Of Skeletons and Secrets

Welp, here I was all planning to be working too hard on the new house to have any time for writing or blogging or “socialating” (W’s word – really, we need to make it a for-real word) when I was struck down by the flu (or something) bug, and have been laid up in bed for three days. The first two of which I could barely lift my head. Today I am a bit better, though still abed, and getting bored with all this downtime. Which means I am getting better – yay! Ad went over to the house to work on tearing up some more tile with W (obviously I am not that much better, or you know I’d be there) so I thought, what the hell, I would catch up on what y’all are doing here in blogland, and maybe take the opportunity to do a bit of blogging myself.

Originally I hadn’t planned to write anything for The Sin Doll‘s Wicked Wednesday prompt, Skeletons in the Closet. But a couple of posts I have read on the prompt, and another elsewhere, as well as a recent comment on my blog, got me to thinking about this thing that I (we) do…this sex blogging thing. And being so open about it. Is blogging about sex and kink – or even being poly – a “skeleton in my closet”? In her post, Skeletons, What Skeletons?, fellow blogger and writer Kayla Lords says that for her, it is not.  She says,

There are some who would probably consider my erotica writing and publishing a skeleton – or the fact that I keep it secret, a skeleton. Maybe so. But I don’t. That’s all that matters.

Skeletons in the closet implies shame about something. My life is an open book – for those who ask the right questions. My erotic life is an open book – for anyone willing to read a while.


Does that equate to having no fear of discovery? I’m not sure, as I don’t live in her head, but I admire her ability to confront the possibility of it in such a head-on manner, and to be seemingly ready to accept the consequences of such a discovery.  I wish I had the ability to have no fear of discovery, no concern that exposure would impact the rest of my life negatively. It shouldn’t, after all. Who cares what I, or any of us, do on our own time, in our personal lives?

The reality, for most of us, is very much different, however. I have a close friend whose life was turned upside down by her employer discovering her “secret” identity, and more recently a fellow blogger had her own scare with being outted. Those are just two examples among many that I have seen in my 10+ years of sex blogging.  I had my own run-in with the threat of exposure back in 2012 when our local alternative paper named my then-Wordpress hosted blog “Best Sex Blog” in their yearly “Best of…” series. It forced me to go dark for several months as I contemplated my blog being discovered by my employer.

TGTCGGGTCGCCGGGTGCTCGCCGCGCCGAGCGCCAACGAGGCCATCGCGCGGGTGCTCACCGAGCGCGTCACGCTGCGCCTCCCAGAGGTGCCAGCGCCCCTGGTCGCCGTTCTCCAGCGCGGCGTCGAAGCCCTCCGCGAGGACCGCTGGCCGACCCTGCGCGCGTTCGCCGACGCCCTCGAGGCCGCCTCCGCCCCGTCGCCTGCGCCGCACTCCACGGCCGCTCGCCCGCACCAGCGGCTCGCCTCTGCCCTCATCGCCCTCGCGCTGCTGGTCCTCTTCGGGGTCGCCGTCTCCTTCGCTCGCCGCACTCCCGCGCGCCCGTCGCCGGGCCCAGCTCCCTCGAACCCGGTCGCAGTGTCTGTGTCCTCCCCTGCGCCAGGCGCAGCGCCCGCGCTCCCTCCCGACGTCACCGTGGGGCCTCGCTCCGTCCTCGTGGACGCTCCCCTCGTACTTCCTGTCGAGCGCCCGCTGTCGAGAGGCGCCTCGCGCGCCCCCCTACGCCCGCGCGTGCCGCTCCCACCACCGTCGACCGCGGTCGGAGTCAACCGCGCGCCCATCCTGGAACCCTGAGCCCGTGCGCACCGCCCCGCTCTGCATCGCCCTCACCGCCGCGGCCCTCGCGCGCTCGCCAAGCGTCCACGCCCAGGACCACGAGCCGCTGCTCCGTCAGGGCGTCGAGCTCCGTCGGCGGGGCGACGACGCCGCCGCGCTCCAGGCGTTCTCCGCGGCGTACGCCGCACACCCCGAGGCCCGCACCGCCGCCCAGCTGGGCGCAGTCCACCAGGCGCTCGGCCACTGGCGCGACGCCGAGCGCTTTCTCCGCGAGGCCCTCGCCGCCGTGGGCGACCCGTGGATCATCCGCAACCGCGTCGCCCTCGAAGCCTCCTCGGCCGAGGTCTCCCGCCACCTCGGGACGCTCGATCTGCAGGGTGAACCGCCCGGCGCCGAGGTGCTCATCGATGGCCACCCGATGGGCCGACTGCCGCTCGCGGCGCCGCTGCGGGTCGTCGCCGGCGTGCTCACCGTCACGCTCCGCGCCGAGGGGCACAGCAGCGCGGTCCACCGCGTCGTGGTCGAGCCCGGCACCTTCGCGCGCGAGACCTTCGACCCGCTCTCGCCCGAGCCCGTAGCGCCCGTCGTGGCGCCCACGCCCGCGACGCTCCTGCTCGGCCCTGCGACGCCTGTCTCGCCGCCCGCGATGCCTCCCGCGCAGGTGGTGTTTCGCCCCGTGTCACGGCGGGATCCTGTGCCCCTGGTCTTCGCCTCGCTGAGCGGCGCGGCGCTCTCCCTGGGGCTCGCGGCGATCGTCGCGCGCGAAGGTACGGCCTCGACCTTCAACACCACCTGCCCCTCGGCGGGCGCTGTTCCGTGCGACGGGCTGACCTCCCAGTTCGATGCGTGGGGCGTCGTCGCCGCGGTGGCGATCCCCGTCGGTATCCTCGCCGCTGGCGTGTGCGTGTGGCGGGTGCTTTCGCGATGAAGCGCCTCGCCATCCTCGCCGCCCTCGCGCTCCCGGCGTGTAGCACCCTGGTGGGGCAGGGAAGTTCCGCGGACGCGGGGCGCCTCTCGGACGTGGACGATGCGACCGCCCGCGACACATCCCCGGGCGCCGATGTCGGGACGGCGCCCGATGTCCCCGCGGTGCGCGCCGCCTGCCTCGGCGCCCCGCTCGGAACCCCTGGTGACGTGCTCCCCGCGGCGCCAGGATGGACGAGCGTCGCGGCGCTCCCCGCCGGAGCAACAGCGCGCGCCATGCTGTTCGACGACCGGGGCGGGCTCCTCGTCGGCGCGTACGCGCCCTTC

I don’t necessarily equate fear of discovery with feeling shame for what I do, though, and I don’t think the bloggers I mentioned feel shame for what they do, either. Having a skeleton in your closet – a secret that could impact your life negatively – isn’t always about being ashamed of whatever-it-is that is hidden there. Sometimes it is about society’s hang-ups. I’m not ashamed of who I am, the choices I’ve made in my life, or the life I lead. I’m not ashamed of what I write here, and what I choose to expose about myself. I’m proud of this little place I’ve carved out on the web, and that my writing occasionally touches someone, moves them, or even – gasp – turns them on.

But really, why do I do what I do in such a public way? Why put my face here, why be so open, if I fear discovery by my employers? As the commenter referenced above said,

The fact that you are so free with who you are is mind blowing. I have not figured out yet if I should cheer this or call it stupidity and be appalled. I assume that at some point you have talked about why you do this and how any risk of affects you but I must have missed it. Anyways, must bloggers I read never even show their face, much less their house, car and so on.